- A new share plan, namely a conditional share plan (CSP) has been introduced for FY22. As a result of no STI being offered in FY22, the only variable pay will be via the CSP. To cater for the fact that no STI will be offered in FY22, award levels have been calibrated to represent a normal LTI allocation and 50% of a normal STI allocation. The CSP has been developed as a flexible plan which affords us the ability to impose appropriate performance measures, performance periods, vesting periods and post-vesting holding periods depending on the business' needs at the time of making an award. The first award will measure performance over a one-year period.
A one-year period was chosen due to the fact that the calibration of three-year forward-looking performance measures was not possible at this point in time, given the current economic climate and urgency required for the implementation of the company's turnaround strategy, coupled with the fact that doing so would not result in fair or meaningful outcomes in terms of variable pay and would not successfully drive the desired behaviour and outcomes needed to sustainably recover and grow value for shareholders. We have however implemented a number of additional measures as a compromise for using a shorter performance period, as discussed in detail below. As we move to a 'business as usual' phase, we will again review the incentive measures and performance period in respect of future years' awards.
In designing the incentives for FY22, a number of safeguards have been put in place, namely:
- All variable pay will be delivered in shares to ensure long-term shareholder alignment
- To ensure further alignment, certain of the tranches of the vested shares are subject to post-vesting holding requirements
- The delivery of shares will not cause any shareholder dilution as the only method of sourcing the shares will be via an on-market purchase
- Settlement of the shares is subject to an affordability measure, which means that no shares will be settled if the affordability measure is not met
- None of the existing and outstanding share appreciation rights (SARs) were adjusted despite the significant negative impact of the deeply discounted rights offer. This coupled with our already depressed share price meant that all the SARs are deeply underwater with no reasonable prospect of delivering any value. This notwithstanding, participants have agreed to have all their existing vested and unvested SARs cancelled as a qualifying criterion to be considered for participation in the CSP
- The introduction of the CSP also afforded us the opportunity to introduce a malus and clawback policy.
Shareholder engagement and voting
At the annual general meeting (AGM) held on 11 December 2020, 89.83% and 82.54% of shareholders voted in favour of the remuneration policy and implementation report, respectively. The outcomes of the non-binding advisory votes in 2019 and 2020 were as follows.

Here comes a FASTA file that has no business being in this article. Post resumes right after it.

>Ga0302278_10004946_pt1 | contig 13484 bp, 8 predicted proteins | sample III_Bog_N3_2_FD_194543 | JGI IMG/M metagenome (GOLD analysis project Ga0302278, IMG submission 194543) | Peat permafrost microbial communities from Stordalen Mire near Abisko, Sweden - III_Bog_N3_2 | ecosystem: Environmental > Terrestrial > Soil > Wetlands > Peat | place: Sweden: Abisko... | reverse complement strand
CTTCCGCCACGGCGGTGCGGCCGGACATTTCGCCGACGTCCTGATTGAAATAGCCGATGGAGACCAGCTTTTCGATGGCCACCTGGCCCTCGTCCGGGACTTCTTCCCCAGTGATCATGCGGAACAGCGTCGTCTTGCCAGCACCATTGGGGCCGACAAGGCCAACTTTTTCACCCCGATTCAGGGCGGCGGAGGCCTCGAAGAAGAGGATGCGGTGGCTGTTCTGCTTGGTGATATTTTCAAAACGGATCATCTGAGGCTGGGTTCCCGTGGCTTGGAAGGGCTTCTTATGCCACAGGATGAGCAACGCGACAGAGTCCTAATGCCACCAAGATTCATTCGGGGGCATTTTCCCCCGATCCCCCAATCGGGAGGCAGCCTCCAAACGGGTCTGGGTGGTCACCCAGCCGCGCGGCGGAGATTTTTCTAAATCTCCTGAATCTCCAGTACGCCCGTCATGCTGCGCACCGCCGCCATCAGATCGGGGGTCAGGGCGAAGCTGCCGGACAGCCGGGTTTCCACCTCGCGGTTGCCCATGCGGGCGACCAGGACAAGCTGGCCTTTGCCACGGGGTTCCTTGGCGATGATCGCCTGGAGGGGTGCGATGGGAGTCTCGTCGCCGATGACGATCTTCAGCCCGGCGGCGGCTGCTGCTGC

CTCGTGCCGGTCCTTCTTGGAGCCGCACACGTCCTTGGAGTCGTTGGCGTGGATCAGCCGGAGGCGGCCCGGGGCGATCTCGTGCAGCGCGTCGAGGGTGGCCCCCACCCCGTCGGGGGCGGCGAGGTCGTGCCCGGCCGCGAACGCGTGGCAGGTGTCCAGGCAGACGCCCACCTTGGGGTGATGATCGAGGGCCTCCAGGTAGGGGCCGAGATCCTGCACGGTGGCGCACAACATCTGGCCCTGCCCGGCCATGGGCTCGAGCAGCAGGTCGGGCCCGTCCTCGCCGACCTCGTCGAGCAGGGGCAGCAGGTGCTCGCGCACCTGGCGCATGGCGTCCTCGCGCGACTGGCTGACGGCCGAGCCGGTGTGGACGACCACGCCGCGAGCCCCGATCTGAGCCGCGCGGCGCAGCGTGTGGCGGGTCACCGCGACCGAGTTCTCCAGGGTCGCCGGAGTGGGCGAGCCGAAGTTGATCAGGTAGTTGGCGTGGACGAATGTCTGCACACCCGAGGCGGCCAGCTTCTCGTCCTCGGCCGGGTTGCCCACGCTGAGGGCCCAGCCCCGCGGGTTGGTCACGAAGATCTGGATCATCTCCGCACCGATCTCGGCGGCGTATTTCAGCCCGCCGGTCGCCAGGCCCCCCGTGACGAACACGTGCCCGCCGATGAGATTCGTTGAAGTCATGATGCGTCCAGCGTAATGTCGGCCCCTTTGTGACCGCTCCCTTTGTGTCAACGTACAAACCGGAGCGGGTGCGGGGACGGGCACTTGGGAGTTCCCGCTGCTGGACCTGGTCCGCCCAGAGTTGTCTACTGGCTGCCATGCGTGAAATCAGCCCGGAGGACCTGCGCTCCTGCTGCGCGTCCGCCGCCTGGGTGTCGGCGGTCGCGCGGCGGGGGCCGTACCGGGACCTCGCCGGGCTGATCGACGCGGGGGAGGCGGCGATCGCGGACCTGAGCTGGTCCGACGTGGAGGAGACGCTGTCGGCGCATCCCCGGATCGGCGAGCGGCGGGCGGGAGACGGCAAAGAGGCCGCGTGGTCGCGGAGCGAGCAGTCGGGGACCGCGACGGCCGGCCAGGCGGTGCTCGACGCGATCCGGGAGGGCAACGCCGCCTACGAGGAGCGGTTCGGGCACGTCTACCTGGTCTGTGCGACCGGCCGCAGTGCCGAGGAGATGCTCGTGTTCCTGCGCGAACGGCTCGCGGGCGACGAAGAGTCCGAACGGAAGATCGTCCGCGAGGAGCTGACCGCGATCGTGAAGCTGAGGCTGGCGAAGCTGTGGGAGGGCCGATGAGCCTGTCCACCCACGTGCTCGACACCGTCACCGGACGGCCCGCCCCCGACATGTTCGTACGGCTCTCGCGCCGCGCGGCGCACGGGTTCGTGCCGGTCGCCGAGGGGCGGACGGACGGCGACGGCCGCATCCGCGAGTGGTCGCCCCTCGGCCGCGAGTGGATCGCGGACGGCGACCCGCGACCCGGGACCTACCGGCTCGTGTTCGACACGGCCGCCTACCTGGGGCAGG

|Advisory vote||Required percentage||December 2020||November 2019|
We analysed the shareholder feedback received and list the main concerns raised, together with the Remcom's response thereto:
|Shareholder concerns raised||Our response|
|Disclosure does not provide sufficient understanding of the company's remuneration policies and the link between performance-based pay and company performance||As mentioned above, we have reviewed our polices during the year to ensure their continued relevance. This resulted in the development of a new variable pay programme. We also took the opportunity to enhance the disclosure of our pay for performance link|
|Poor use of remuneration committee discretion regarding the grant of a one-off award to the chief financial officer (CFO) upon joining the company||Noted for future reference|
|A preference was expressed for the use of full value instruments as opposed to SARs||SARs have been discontinued and the new CSP comprises full value shares|
|A need was expressed to introduce minimum shareholding requirements and malus and clawback provisions||A malus and clawback policy was formulated and introduced. Although we do not have a formal minimum shareholding requirement policy in place, the new CSP includes a post-vesting holding period which will encourage executive share ownership.|
Shareholders are hereby invited to approach and engage with the company regarding any comments and/or concerns which they may have, prior to the AGM.
In compliance with King IV™ and the JSE Listings Requirements, the remuneration policy and the implementation report respectively are set out in parts 2 and 3 and will be tabled at the forthcoming AGM, scheduled for 25 November 2021, for separate non-binding advisory votes. Should a dissenting vote of 25% or more be received for either the remuneration policy or the implementation report, or both, we will, via SENS, outline the process and timing of our proposed engagement to determine the reasons behind the dissenting votes and address reasonable and legitimate objections and concerns raised.